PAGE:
July Short Story: Attitude

This story was first serialised in 31 daily parts during July 2019 via the @AlternativeChat and @InternetofWords Twitter feeds [9am and 4pm GMT respectively.] It is now reproduced in a complete form, a number of small edits and corrections made to improve narrative flow and maintain correct continuity.

Enjoy.


Attitude

“You know the meme, right?
*Record scratch*
*Freeze frame* 

Yup, this is me. I just became the most successful female YouTuber of the last twelve months. You’re probably wondering how I ended up in this situation, right? It was all a massive mistake.

I shouldn’t be here at all.

Now that our court case has successfully concluded, this story can be told as the truth it is: no misdirection, no hijacking or derailing by other people. I get to explain that sometimes, honestly is the only way to go, determination and belief become their own palpable rewards. Those of you who’ve followed my channel since it began will know all of this, of course. It started as a joke that evolved into something far more important, and ultimately serious. Without you guys, and the journey we all took together, I wouldn’t even be talking about this now.

For everybody else, this started with a misunderstanding. My full name is Ellie Frances Cameron but as parents were divorced in my late teens, the married part’s dropped to make dad realise just how much of a dick he was for cheating on mum. I still haven’t forgiven him either. As a result, I recorded my first YouTube video as a rant about him: how I was so upset about what had happened between them. There wasn’t enough confidence to use my own face however and so I invented a cartoon character to speak for me. That was the moment when Merrie was born.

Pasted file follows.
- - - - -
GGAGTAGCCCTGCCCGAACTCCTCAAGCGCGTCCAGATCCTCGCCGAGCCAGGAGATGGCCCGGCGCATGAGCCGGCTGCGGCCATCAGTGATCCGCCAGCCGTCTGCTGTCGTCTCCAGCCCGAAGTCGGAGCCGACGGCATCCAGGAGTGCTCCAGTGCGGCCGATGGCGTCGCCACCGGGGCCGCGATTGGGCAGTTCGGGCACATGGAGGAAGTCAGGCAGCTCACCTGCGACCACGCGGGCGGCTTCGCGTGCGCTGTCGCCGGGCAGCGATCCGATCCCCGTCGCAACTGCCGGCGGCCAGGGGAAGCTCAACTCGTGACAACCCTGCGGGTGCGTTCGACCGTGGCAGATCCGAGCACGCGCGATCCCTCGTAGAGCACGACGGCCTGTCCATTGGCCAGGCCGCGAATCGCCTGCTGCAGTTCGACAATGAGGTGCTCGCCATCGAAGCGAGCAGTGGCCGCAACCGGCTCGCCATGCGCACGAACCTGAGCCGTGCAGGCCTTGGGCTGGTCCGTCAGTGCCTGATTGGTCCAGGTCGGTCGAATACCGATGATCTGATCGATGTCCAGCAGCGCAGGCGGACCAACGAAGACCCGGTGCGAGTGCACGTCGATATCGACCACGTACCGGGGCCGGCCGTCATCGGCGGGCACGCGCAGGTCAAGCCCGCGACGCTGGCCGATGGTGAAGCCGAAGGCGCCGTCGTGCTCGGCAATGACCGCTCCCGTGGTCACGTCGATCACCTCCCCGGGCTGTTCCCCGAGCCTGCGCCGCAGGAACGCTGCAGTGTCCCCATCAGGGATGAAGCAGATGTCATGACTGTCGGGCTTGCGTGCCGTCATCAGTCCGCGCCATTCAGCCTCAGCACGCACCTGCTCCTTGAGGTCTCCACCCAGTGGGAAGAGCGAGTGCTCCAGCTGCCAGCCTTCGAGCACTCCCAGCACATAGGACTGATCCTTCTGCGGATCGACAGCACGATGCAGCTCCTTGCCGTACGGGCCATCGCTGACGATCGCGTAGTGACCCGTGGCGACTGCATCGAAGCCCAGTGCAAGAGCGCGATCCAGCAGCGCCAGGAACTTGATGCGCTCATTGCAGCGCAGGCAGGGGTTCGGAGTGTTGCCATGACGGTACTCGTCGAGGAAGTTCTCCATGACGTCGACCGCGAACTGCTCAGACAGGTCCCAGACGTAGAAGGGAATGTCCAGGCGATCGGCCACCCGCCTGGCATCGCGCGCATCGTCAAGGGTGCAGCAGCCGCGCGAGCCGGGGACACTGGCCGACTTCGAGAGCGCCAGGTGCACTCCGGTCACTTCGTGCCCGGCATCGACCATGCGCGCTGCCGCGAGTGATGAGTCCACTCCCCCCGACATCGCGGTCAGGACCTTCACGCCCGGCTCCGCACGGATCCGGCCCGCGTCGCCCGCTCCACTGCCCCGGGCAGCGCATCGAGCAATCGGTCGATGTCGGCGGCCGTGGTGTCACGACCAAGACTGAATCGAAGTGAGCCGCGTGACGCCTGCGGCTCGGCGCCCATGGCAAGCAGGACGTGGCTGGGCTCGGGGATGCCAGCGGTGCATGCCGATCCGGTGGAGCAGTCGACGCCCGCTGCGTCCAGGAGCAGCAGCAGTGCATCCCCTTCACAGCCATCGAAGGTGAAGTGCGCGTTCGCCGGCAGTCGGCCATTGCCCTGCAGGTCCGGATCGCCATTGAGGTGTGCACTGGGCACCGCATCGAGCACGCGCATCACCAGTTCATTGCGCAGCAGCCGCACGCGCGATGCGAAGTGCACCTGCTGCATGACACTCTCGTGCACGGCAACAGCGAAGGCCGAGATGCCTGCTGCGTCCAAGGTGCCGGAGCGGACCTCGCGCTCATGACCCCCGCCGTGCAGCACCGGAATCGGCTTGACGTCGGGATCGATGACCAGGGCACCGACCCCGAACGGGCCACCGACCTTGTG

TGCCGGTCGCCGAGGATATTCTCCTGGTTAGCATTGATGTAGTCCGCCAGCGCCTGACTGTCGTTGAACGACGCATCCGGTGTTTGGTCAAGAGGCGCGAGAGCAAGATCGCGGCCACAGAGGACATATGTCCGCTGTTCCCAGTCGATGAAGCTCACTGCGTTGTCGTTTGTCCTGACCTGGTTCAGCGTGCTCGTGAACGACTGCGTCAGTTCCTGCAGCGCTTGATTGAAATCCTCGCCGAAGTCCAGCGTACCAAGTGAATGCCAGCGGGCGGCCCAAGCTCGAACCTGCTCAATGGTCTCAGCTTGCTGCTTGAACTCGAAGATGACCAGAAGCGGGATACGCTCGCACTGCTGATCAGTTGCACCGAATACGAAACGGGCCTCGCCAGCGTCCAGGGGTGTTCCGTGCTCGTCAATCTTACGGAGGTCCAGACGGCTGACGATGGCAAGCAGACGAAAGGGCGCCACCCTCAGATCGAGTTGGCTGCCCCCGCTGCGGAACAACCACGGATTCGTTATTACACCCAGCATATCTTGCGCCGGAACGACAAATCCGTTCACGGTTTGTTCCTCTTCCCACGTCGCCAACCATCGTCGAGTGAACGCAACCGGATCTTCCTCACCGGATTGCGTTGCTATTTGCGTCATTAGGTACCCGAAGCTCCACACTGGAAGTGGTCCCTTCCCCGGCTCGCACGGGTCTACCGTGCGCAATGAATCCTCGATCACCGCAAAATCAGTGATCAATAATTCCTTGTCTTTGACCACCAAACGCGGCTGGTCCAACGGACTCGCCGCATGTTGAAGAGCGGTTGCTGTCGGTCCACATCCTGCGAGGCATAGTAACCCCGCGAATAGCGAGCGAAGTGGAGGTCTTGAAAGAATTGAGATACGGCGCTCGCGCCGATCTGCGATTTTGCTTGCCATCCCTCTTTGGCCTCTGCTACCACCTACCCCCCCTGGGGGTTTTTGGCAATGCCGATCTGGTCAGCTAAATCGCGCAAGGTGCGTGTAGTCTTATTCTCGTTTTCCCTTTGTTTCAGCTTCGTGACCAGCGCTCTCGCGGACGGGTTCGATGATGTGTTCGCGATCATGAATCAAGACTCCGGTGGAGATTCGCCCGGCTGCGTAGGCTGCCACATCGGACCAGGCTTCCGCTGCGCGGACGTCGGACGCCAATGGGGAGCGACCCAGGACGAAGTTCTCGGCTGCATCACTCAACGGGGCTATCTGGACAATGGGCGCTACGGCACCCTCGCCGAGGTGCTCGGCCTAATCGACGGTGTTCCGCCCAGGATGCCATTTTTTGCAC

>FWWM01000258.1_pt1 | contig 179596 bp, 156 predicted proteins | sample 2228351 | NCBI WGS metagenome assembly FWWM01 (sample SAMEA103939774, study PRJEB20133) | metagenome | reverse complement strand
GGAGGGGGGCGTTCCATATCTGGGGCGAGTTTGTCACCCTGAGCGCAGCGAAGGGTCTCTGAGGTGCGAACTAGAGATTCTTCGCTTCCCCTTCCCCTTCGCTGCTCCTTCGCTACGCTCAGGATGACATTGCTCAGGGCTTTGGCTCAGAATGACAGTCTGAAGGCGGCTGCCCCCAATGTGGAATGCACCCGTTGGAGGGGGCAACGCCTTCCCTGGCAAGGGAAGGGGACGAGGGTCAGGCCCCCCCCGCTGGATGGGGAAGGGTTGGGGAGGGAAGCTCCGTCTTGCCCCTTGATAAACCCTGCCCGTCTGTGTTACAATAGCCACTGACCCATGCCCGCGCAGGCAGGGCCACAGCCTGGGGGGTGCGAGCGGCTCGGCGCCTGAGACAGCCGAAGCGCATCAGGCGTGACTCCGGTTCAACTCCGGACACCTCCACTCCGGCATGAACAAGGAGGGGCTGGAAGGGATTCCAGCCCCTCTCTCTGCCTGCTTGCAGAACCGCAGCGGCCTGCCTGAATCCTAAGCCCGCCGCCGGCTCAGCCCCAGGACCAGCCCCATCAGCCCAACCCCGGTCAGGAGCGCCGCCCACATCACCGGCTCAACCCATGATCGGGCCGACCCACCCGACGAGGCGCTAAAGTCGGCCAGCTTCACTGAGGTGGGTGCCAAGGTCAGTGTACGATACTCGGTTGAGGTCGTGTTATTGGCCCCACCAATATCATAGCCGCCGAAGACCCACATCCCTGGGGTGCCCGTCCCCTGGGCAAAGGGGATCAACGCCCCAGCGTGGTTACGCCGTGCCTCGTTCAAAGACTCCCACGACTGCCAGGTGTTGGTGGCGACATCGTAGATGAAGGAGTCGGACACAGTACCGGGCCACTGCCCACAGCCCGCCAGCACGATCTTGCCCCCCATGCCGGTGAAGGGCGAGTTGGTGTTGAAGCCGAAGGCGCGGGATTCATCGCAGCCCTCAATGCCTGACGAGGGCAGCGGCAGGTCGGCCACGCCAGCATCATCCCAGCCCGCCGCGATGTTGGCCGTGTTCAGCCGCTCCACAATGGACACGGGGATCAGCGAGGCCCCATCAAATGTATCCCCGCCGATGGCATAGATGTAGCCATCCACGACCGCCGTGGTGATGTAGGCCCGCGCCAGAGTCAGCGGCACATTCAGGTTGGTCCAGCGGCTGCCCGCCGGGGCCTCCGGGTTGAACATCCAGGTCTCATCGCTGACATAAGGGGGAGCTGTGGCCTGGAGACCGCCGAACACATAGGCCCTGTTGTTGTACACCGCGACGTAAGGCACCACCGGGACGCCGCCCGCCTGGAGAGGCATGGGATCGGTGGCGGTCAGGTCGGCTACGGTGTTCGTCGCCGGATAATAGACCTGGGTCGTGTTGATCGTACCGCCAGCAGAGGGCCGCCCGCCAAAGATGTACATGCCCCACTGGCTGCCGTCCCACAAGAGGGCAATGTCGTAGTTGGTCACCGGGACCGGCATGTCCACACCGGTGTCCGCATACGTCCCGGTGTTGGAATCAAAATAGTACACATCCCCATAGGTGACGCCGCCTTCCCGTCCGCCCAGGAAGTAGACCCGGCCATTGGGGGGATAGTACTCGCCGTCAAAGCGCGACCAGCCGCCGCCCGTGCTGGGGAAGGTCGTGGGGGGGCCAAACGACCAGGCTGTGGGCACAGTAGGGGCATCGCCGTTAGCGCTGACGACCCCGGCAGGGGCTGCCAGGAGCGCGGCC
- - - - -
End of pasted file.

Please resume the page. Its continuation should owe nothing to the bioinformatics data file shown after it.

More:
That video was the first of many game changers: when it hit thirty thousand views, something fundamental inside me altered. No longer were my mental issues something that I alone shared. Others understood those feelings: willingly prepared to listen, support, offer perspective. Of course, there were my own share of negative, destructive individuals who tried to derail the process. I simply ignored them, comparing their actions to those of my father. They were petty and selfish, only interested in destroying what was becoming an essential part of coping.

As I did and focused only on positives, the viewership rose. I wasn’t a huge success, anything but: there existed a camaraderie however that didn’t seem to be obvious with other people I’d watch or follow myself via Social media. Everybody else seemed obsessed with their success. Then it seemed like a good idea to set up an email address for what was rapidly evolving into something other people wanted to be a part of. It was a bit of a faff, but a Google Mail one was selected, linked to the rebranding I wanted to do both for myself and my YouTube channel.

What was not immediately apparent was how similar this address was to another YouTuber, one considerably more successful than me. This wasn’t their public contact address either, but one used to communicate with companies plus potential sponsors for his successful film criticism channel. The first time an email arrived for me by mistake it was a simple task to politely reply and point out the error. The person concerned eventually ended up following my channel, becoming a reasonably vocal supporter of my own work and videos in the process: they weren’t alone…